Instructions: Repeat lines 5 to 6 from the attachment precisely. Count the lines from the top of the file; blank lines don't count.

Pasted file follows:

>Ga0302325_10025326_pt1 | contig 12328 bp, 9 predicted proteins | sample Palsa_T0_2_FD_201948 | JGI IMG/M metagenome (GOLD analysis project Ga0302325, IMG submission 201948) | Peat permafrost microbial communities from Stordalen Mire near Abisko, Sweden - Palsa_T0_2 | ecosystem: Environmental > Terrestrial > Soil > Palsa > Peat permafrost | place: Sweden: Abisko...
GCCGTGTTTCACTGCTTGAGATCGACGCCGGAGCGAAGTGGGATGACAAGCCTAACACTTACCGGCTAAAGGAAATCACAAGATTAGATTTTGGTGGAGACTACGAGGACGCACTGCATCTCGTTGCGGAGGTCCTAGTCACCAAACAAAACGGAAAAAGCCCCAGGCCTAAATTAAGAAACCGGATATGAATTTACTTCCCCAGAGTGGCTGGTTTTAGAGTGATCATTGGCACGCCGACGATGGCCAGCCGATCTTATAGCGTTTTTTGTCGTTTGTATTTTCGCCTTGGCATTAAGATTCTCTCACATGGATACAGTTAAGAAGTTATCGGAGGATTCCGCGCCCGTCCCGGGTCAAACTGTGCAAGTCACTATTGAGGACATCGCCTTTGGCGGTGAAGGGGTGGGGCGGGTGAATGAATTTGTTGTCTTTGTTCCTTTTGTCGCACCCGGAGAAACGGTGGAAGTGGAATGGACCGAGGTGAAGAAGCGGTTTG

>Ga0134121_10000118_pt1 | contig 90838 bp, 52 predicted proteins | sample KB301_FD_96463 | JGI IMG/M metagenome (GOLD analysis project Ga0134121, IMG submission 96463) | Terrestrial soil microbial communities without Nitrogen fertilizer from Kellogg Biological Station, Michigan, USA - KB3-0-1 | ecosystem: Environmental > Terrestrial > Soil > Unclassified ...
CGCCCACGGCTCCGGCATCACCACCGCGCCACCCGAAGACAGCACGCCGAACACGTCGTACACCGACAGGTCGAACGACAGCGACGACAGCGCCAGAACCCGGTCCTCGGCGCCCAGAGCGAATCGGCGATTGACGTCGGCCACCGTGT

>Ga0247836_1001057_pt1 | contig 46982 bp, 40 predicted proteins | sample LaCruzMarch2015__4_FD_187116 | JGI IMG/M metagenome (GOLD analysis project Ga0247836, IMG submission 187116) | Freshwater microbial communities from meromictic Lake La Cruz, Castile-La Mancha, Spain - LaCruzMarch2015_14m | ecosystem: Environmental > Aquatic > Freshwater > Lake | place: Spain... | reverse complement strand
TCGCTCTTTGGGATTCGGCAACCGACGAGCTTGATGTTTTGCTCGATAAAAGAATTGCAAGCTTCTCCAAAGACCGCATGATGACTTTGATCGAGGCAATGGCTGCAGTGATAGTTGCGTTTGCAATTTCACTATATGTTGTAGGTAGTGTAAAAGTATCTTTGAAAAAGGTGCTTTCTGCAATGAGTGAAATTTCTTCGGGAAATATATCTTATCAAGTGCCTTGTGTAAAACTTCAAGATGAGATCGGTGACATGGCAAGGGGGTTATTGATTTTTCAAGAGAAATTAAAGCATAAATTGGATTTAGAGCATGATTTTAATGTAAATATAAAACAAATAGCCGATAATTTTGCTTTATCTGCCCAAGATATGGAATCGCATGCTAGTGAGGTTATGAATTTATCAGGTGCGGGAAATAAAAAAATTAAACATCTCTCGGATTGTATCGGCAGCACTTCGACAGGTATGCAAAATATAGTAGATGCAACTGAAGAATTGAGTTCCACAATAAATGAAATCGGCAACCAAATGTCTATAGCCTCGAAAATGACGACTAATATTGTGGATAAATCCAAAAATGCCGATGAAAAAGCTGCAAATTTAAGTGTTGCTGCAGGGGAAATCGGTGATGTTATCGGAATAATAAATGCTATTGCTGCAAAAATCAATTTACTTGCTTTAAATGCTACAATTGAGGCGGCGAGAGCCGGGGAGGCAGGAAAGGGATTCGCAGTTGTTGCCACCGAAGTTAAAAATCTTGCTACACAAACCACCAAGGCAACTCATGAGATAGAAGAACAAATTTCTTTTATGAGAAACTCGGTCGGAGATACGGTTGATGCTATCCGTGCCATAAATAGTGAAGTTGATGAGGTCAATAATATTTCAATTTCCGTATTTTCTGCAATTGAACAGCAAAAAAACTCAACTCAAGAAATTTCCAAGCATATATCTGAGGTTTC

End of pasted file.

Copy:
>Ga0247836_1001057_pt1 | contig 46982 bp, 40 predicted proteins | sample LaCruzMarch2015__4_FD_187116 | JGI IMG/M metagenome (GOLD analysis project Ga0247836, IMG submission 187116) | Freshwater microbial communities from meromictic Lake La Cruz, Castile-La Mancha, Spain - LaCruzMarch2015_14m | ecosystem: Environmental > Aquatic > Freshwater > Lake | place: Spain... | reverse complement strand
TCGCTCTTTGGGATTCGGCAACCGACGAGCTTGATGTTTTGCTCGATAAAAGAATTGCAAGCTTCTCCAAAGACCGCATGATGACTTTGATCGAGGCAATGGCTGCAGTGATAGTTGCGTTTGCAATTTCACTATATGTTGTAGGTAGTGTAAAAGTATCTTTGAAAAAGGTGCTTTCTGCAATGAGTGAAATTTCTTCGGGAAATATATCTTATCAAGTGCCTTGTGTAAAACTTCAAGATGAGATCGGTGACATGGCAAGGGGGTTATTGATTTTTCAAGAGAAATTAAAGCATAAATTGGATTTAGAGCATGATTTTAATGTAAATATAAAACAAATAGCCGATAATTTTGCTTTATCTGCCCAAGATATGGAATCGCATGCTAGTGAGGTTATGAATTTATCAGGTGCGGGAAATAAAAAAATTAAACATCTCTCGGATTGTATCGGCAGCACTTCGACAGGTATGCAAAATATAGTAGATGCAACTGAAGAATTGAGTTCCACAATAAATGAAATCGGCAACCAAATGTCTATAGCCTCGAAAATGACGACTAATATTGTGGATAAATCCAAAAATGCCGATGAAAAAGCTGCAAATTTAAGTGTTGCTGCAGGGGAAATCGGTGATGTTATCGGAATAATAAATGCTATTGCTGCAAAAATCAATTTACTTGCTTTAAATGCTACAATTGAGGCGGCGAGAGCCGGGGAGGCAGGAAAGGGATTCGCAGTTGTTGCCACCGAAGTTAAAAATCTTGCTACACAAACCACCAAGGCAACTCATGAGATAGAAGAACAAATTTCTTTTATGAGAAACTCGGTCGGAGATACGGTTGATGCTATCCGTGCCATAAATAGTGAAGTTGATGAGGTCAATAATATTTCAATTTCCGTATTTTCTGCAATTGAACAGCAAAAAAACTCAACTCAAGAAATTTCCAAGCATATATCTGAGGTTTC